On 13 February 2020, the Intellectual Property Office of New Zealand (IPONZ) will increase its fees in relation to patents, with a full list of the changes found here. Further, IPONZ will introduce some altogether new fees. The reasoning for these changes to fees is said to be “to reduce IPONZ’s memorandum account, rebalance patent and trade mark revenues, and improve the efficiency of the patent and trade mark regimes.”
An overview of the changes and possible strategies to avoid paying the higher fees are set forth below.
The patent fee changes
An overview of the more pertinent fee increases/additions are as follows:
- Application filing fee is to increase from NZ$250 to NZ$500.
- Request for examination fee is to increase from NZ$500 to NZ$750.
- A new ‘excess claims’ fee is introduced, payable after an application is accepted (allowed). This fee will be NZ$120 for each 5th claim over 25 claims. In other words, for every five claims over 25 there will be an additional NZ$120 payable (e.g. 30 to 34 claims the fee will be NZ$120, 35 to 39 claims the fee will be NZ$240, 40 to 44 claims the fee will be NZ$360, 45 to 49 claims the fee will be NZ$480, and so on). Importantly, this fee is based on the maximum claim count during examination. An example scenario is set out as follows:
o Examination was requested with 29 claims;
o Prior to receiving an Examination Report, a further 5 claims were added and the 34 claims are all examined;
o In response to an Examination Report, 5 claims were then cancelled, and the application is accepted with 29 claims;
o The acceptance fee payable is calculated based on the maximum number of claims at any point during examination, that being 34, so an excess claim fee of NZ$120 would be payable after acceptance.
- The fee to accompany voluntary amendments before acceptance is to increase from NZ$60 to NZ$150.
- The fee to accompany voluntary amendments after acceptance is to increase from NZ$150 to NZ$500.
- Renewal fees are to increase (based not on the due date but on the commencement of the payment period which is three months prior to the due date being on or after 13 February 2020) as follows:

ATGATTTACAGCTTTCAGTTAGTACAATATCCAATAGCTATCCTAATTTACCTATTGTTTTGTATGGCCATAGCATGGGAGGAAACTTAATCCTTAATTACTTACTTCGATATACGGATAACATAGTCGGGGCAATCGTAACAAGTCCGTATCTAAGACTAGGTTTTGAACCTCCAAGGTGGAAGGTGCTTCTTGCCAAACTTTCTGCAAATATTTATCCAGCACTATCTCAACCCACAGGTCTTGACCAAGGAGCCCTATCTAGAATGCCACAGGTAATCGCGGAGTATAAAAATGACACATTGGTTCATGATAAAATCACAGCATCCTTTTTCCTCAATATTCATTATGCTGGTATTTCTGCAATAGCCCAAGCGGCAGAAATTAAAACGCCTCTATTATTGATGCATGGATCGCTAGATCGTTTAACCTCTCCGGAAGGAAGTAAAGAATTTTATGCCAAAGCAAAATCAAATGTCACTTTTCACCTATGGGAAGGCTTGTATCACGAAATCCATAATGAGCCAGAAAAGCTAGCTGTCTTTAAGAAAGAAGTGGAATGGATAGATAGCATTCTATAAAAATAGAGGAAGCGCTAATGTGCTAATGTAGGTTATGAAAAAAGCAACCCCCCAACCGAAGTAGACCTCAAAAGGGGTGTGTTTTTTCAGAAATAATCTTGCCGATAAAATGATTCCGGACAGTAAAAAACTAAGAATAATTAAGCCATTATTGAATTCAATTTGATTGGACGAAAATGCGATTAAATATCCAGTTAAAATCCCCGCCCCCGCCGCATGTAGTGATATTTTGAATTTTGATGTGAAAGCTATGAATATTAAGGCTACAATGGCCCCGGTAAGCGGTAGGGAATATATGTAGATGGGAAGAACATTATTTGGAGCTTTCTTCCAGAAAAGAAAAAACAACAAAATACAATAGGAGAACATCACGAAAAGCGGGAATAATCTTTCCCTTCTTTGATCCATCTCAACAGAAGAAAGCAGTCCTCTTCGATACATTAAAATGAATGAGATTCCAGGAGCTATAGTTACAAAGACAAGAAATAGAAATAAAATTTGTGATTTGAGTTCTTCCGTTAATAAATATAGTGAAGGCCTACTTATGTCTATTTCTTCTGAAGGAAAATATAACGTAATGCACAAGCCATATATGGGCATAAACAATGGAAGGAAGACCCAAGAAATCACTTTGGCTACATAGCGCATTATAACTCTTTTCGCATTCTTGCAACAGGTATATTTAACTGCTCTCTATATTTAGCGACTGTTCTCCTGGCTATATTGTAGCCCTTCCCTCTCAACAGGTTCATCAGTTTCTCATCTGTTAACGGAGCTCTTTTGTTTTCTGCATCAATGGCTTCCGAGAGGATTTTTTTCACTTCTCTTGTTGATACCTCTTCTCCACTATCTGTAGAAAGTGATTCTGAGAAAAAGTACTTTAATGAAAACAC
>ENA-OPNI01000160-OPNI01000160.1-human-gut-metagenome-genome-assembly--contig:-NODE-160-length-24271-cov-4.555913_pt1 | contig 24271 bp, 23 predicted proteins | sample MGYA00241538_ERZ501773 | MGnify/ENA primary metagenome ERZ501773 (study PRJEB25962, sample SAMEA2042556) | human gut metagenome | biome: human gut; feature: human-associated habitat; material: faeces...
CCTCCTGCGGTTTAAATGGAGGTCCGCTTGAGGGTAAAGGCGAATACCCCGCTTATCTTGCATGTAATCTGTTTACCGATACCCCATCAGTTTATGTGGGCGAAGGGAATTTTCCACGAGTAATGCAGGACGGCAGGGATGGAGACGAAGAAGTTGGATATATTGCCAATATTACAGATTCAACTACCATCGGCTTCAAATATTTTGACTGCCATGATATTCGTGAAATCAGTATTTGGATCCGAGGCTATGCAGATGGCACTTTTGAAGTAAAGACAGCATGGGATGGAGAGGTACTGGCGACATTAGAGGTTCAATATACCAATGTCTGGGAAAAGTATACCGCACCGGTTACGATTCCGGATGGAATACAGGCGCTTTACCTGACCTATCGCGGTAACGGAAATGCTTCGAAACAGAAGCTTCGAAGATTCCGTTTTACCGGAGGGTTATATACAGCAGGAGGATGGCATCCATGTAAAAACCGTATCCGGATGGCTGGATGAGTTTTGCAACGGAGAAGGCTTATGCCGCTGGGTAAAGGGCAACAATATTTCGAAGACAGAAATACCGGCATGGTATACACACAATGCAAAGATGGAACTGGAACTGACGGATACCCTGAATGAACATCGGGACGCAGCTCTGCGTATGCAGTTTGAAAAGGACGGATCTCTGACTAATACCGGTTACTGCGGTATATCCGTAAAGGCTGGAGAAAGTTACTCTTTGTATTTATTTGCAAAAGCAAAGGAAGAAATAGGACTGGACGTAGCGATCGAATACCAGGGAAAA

o Renewal fees due on 4th to 9th anniversary are to increase from NZ$100 to NZ$200.
o Renewal fees due on 10th to 14th anniversary are to increase from NZ$200 to NZ$450.
o Renewal fees due on 15th to 19th anniversary are to increase from NZ$350 to NZ$1,000.
o Late renewal fee payments (payable up to six months after the due date) will increase from NZ$50 to NZ$100 per month.
How to avoid paying the increased fees
As noted above, these fees come into effect on 13 February 2020. Therefore, if actions are taken on a patent application prior to this deadline, the present lower fees will be payable. In the case of the excess claim fee due at acceptance, this will only be applicable where examination is requested on or after 13 February 2020.
As such, New Zealand patent applicants with applications that are likely to yield significant excess claim fees may wish to consider requesting examination prior to 13 February 2020 to avoid those fees.
Given the increase of the examination fee, more cost-conscious applicants may wish to request examination earlier.
Further, applicants with pending PCT applications and/or have a desire to seek patent protection in New Zealand may be interested in entering national phase/filing their application and requesting examination early, before 13 February 2020.
Getting on the front foot and filing early could also be beneficial in maximising the prosecution time in order to make an informed decision on whether to file New Zealand divisional applications, noting that such divisional application must be filed and have examination requested within 5 years of the filing date of the original parent application (which in many cases is the PCT filing date).
If you have any questions regarding strategies for saving costs and/or wish to discuss how the above actions could be applicable to your own patent portfolio, please contact us and we would be more than happy to discuss this with you.
By Nicholas Lakatos